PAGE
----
Redmond City Converts Service Fleet to Propane Autogas


The City of Redmond, Wash., has converted 10 of its service vehicles to propane autogas in order to reduce its carbon footprint and as part of a proof of concept project for autogas fuel.

According to Blue Star Gas, a full-service propane distribution company, the converted service vehicles include two Ford F-150s, one F-250, three F-350s, one E-450, and three Chevy 3500 vans. As reported, the majority of the propane pickup trucks are used for construction and parks purposes; the propane vans are used for the city’s water department.

The city’s supervisor of fleet operations, Sherry Schneider, and daily operations lead, Richard Barker, initially became interested in propane autogas because of the low infrastructure costs and the city’s desire to implement alternative fuel vehicles.

“One of our mayor’s priorities is to reduce our city operations’ carbon footprint,” says Schneider. “Redmond is only a town of a little over 60,000 people, but during the business day, our population more than doubles because of the major employers located in our area. That’s a lot of commuters on our roads and carbon in the air. We’re looking to do our part in reducing it.”

According to the Propane Education & Research Council, propane releases 11% fewer greenhouse-gas emissions than gasoline. In addition to benefiting the environment, propane autogas can reduce fuel spending for fleet owners, which leads to a lower total cost of ownership. So far, the City of Redmond has reported savings in excess of $1/gallon compared with gasoline and expects a 10% annual reduction in carbon emissions from the converted vehicles.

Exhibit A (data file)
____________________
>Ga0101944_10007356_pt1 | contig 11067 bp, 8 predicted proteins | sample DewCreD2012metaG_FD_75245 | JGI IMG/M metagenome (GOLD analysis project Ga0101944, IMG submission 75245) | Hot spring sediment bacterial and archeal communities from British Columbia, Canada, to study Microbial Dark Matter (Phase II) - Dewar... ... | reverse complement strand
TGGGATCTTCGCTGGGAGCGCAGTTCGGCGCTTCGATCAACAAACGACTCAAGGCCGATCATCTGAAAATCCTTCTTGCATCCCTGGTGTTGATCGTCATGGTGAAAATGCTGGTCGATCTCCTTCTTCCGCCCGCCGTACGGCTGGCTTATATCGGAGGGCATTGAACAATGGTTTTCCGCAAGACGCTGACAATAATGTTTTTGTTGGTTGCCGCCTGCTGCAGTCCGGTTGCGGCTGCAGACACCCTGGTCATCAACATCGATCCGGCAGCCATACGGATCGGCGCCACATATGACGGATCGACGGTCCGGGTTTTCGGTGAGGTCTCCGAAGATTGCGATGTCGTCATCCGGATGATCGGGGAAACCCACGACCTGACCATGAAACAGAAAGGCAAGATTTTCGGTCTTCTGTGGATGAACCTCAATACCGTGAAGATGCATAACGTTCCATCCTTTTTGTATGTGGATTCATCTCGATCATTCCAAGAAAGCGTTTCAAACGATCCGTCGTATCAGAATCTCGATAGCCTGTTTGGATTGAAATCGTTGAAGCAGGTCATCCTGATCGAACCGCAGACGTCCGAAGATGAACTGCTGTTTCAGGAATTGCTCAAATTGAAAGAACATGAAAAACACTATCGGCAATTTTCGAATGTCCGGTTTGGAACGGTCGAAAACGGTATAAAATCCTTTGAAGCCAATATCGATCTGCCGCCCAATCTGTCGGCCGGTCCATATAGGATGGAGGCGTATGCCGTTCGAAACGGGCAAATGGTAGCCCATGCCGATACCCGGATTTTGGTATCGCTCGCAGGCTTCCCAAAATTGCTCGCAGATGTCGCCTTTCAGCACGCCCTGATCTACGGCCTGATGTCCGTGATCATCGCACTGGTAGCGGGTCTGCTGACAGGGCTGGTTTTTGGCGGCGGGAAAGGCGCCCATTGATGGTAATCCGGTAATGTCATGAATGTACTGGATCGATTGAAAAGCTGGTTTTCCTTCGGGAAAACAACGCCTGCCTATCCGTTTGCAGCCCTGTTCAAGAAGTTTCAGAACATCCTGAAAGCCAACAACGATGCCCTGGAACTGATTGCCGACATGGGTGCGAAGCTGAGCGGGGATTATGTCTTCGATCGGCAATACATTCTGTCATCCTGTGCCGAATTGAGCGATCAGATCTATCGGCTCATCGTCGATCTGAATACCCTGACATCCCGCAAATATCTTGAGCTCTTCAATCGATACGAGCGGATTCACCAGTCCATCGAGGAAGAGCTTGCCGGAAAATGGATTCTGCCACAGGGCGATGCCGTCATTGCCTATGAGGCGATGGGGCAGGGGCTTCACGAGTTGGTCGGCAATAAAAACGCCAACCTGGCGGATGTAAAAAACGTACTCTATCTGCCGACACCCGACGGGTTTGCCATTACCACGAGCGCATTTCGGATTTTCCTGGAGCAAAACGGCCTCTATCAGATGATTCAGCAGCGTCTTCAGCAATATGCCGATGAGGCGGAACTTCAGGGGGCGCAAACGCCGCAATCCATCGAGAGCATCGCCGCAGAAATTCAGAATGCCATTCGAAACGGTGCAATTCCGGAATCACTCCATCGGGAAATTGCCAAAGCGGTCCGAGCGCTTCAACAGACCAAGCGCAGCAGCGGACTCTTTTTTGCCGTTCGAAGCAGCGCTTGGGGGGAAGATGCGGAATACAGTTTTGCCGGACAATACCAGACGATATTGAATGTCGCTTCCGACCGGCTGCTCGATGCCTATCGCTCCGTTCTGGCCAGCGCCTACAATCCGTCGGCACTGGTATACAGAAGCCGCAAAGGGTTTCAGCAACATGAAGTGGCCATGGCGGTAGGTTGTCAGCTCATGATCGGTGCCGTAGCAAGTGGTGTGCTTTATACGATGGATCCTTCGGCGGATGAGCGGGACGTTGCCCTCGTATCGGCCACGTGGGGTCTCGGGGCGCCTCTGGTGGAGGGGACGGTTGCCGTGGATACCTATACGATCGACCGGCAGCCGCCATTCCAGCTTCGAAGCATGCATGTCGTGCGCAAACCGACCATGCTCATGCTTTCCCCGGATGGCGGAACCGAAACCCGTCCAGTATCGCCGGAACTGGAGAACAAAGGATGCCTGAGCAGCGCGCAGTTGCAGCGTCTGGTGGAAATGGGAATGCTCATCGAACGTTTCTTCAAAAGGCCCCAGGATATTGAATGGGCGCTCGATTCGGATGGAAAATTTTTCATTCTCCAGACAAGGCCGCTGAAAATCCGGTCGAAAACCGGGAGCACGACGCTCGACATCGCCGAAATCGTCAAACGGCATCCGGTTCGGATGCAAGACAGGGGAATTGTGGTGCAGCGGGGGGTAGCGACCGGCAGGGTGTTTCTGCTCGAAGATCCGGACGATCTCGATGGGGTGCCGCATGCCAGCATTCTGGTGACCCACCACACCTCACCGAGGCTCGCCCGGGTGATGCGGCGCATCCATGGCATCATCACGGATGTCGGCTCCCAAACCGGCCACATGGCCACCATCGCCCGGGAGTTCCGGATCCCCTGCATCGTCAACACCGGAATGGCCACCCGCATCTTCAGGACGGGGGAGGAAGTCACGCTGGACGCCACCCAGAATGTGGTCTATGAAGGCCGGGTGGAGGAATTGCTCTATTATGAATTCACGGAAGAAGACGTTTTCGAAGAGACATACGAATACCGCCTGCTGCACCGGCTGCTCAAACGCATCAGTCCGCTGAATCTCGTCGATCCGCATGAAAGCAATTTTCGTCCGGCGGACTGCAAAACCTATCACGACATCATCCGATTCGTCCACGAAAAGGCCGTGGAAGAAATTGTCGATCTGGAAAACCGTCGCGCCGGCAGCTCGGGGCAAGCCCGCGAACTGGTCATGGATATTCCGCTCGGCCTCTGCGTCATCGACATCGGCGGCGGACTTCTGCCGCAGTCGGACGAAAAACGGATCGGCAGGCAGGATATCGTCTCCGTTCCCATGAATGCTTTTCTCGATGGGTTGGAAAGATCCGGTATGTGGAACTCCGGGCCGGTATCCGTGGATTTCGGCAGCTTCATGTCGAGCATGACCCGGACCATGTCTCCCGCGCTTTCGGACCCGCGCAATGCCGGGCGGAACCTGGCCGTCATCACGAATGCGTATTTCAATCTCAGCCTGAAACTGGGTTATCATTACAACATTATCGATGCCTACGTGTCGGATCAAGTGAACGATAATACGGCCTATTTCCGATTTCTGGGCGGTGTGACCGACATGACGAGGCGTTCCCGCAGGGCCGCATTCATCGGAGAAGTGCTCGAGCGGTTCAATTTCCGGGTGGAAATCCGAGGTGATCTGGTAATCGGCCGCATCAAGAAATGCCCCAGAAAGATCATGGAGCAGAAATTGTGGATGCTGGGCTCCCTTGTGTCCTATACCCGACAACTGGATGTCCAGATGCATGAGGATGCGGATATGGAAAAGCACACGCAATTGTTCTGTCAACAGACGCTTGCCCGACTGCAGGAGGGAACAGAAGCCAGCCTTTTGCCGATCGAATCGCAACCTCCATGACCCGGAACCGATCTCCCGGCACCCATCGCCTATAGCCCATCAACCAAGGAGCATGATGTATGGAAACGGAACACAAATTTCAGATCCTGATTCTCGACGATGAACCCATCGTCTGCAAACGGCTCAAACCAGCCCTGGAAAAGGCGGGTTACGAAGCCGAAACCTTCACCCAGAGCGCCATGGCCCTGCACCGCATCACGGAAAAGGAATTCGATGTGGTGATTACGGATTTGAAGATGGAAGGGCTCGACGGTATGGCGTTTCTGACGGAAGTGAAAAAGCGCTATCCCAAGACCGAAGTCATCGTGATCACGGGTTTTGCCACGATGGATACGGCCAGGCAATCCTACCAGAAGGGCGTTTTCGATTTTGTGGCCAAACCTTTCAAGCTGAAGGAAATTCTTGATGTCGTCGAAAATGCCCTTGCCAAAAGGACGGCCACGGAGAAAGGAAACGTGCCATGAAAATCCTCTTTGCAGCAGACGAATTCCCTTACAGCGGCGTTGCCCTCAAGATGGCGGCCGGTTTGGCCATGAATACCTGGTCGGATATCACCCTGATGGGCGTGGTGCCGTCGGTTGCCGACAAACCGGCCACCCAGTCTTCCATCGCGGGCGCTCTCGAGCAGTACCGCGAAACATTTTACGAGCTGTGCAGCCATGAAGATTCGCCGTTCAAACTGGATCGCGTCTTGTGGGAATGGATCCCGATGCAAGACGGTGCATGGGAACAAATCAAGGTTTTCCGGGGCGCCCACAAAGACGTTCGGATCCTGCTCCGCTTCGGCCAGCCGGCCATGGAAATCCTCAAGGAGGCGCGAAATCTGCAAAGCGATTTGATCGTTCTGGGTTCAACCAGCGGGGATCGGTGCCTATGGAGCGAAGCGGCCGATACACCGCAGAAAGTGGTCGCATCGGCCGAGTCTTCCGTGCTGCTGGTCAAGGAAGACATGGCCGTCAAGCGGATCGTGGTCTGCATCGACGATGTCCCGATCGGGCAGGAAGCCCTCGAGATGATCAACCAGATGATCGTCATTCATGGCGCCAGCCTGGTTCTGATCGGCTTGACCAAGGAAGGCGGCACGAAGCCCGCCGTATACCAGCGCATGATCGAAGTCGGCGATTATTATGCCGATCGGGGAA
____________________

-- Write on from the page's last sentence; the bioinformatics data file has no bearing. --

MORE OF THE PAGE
Blue Star Gas says it assisted the City of Redmond with the vehicle conversion, provided training, and installed a 1,000-gallon on-site fueling tank and dispenser.

Darren Engle, director of government relations for Blue Star Gas, states, “A successful test project here will demonstrate to the rest of the region that converting to propane is a win-win situation for any government fleet that makes the switch.”

After 12 months, the city will evaluate the program in terms of emissions reduction and operating cost. Then, following that evaluation, it will make a decision on whether to expand its propane autogas program.

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